Perhaps the most striking—literally—plotline belongs to Oenomaus (Peter Mensah). While kicking major @$$ fighting in off-the-grid, gladiator-style combat, he reflects back to his youth and initial encounter with Titus Batiatus. Back then the future Doctore found purpose in fighting for his master. In the present, however, he seeks to find someone to defeat him—thus relieving him of misery and shame.
Spartacus (Liam McIntyre) himself continues to struggle with being a leader of newly-freed men who seem willing to enslave themselves to old habits and passions, rather than forging new paths. His conflict is externalized by the plight of Tiberias who initially resents the freedom he has been granted. Agron (Dan Feuerriegel) and the former slave eventually realize both have lost brothers and forge a tenuous connection. Perhaps there is hope yet for this rebellion.
Glaber (Craig Parker) experiences difficulty while recruiting allies to help quash the Thracian’s insurrection. The praetor is greatly offended by the impertinence of Seppius (Tom Hobbs) who seeks to cement his own reputation by capturing Spartacus. Meanwhile Ilithyia (Viva Bianca) is nonplused by her husband’s insistence that she attend to Lucretia (Lucy Lawless) whose survival must surely mean the gods favor her. During a trip to the marketplace, the widow Batiatus is swarmed by well-wishers who seek her blessing as if she was Lady Gaga, Madonna, or perhaps Michelle Obama.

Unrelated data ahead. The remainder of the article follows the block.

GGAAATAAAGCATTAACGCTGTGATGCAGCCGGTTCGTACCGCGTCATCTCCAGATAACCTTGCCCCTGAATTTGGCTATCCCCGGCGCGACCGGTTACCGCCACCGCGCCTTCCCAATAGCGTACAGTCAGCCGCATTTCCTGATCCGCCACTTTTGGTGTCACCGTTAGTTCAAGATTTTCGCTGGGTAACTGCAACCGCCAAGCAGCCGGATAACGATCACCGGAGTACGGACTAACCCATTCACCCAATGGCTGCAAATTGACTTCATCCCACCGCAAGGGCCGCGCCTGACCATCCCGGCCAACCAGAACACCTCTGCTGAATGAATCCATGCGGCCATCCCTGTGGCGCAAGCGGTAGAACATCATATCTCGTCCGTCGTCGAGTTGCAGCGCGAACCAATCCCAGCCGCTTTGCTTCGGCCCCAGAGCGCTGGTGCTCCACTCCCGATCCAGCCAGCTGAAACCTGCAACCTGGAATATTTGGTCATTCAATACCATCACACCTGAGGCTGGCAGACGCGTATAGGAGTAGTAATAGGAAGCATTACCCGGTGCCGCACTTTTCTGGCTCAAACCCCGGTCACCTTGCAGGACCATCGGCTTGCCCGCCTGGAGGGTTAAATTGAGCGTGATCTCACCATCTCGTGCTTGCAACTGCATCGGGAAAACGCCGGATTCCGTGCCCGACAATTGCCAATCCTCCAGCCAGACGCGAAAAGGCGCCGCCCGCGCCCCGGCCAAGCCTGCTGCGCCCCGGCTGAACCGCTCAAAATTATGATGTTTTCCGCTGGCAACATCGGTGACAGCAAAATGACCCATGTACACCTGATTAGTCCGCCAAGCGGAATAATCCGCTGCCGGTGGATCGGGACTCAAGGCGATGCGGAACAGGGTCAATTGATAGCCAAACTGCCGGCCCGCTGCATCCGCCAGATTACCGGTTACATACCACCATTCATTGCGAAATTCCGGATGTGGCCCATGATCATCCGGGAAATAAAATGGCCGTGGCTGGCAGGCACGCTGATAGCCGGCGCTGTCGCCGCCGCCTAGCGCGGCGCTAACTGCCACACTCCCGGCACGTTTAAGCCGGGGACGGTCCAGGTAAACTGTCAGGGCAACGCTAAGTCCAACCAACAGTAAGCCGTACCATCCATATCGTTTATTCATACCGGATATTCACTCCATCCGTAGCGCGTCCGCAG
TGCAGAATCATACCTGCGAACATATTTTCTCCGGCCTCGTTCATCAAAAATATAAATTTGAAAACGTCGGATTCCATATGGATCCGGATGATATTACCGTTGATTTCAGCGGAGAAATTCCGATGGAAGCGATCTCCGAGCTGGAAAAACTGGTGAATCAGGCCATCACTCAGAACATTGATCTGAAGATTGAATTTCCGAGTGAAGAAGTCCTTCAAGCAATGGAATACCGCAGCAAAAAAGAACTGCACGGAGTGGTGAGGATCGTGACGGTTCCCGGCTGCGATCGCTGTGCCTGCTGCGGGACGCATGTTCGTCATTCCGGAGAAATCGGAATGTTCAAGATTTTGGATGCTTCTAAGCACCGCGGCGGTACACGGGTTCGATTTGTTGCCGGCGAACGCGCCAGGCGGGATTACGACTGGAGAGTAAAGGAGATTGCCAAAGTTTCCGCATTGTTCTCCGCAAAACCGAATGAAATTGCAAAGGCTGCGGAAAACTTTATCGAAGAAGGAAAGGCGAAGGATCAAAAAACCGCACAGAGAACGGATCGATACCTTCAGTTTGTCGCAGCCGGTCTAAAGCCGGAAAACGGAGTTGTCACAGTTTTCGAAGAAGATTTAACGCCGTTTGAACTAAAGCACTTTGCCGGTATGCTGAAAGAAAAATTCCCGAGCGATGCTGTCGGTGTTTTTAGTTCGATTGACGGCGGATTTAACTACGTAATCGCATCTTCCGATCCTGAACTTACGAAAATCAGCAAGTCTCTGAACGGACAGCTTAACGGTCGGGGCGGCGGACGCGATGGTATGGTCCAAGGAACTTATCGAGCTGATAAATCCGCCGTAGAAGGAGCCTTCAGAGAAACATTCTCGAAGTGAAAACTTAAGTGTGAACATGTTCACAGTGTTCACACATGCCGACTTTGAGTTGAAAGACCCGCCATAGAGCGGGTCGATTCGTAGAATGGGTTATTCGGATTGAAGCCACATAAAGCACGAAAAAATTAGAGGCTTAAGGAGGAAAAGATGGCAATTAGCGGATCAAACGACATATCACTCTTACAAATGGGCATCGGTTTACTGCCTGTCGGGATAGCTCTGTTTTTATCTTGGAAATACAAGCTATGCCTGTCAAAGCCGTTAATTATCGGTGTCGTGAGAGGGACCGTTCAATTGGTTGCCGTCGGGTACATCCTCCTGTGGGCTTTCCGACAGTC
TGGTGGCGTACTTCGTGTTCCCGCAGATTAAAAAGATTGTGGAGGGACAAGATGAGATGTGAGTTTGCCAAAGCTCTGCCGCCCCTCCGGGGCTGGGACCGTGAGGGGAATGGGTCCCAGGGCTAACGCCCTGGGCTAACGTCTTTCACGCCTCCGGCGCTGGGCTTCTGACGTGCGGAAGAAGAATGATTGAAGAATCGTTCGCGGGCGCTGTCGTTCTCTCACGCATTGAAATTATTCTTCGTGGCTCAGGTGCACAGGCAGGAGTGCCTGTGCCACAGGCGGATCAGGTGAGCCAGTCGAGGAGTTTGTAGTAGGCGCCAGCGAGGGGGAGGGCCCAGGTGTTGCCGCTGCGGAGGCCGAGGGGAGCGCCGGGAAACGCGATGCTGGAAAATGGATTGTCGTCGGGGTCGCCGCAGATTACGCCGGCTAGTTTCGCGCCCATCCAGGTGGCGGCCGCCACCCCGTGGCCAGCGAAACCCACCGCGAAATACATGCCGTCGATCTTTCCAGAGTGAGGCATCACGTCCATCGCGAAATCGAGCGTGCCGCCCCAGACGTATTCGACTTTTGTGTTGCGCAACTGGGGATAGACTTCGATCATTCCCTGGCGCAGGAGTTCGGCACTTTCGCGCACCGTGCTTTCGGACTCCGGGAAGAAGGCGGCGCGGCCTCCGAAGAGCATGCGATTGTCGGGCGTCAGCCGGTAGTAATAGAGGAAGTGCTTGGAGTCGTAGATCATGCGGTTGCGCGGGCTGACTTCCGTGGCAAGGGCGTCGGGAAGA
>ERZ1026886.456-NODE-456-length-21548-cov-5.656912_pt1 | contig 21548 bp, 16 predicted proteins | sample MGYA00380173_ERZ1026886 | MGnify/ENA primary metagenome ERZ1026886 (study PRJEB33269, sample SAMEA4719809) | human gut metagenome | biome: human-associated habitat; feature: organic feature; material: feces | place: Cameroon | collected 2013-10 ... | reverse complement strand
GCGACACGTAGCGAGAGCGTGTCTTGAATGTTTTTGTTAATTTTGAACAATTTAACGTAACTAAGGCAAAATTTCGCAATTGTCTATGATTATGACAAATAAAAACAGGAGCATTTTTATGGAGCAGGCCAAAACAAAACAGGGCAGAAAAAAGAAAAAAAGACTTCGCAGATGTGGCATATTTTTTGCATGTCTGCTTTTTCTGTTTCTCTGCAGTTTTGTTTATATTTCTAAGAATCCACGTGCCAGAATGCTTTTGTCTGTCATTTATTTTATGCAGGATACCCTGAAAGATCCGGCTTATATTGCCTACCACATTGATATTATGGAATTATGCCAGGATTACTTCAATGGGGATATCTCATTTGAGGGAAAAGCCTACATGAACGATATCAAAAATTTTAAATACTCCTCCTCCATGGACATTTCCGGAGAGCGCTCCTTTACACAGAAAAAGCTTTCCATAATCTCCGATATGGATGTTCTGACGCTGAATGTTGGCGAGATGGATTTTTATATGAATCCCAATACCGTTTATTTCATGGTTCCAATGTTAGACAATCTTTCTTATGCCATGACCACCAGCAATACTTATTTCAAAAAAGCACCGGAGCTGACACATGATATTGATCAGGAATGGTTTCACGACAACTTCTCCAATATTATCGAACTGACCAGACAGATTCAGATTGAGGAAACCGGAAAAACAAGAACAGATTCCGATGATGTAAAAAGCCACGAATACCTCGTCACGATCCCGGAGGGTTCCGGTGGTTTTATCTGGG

McIntyre continues to ease into the role of Spartacus, especially as he inspires troops, slaughters Romans, or encourages the search for the missing Naevia. I find his relationship with Mira (Katrina Law) fascinating. He confides to her that Crixus (Manu Bennett) may not be ready for his soulmate’s condition when—and if—she’s found. Yet Mira seems to realize despite their intense bond, Spartacus can never truly be hers.
Last week I opined that Lucretia and Oenomaus are the two wild cards so far this season. The writers evidently concur because by episode’s end the treacherous Ashur (Nick E. Tarabay) reunites these two characters. It turns out the treacherous Syrian was one of Lucretia’s admirers in the marketplace and slipped a note to her. Although she has undoubtedly experienced post-traumatic stress Lucretia has regained enough of her senses to efficiently slaughter a goat for ritual sacrifice, conspire with Ashur, and hint to Ilithyia about secrets that lie within the walls of the House of Batiatus.
Crazy like a fox!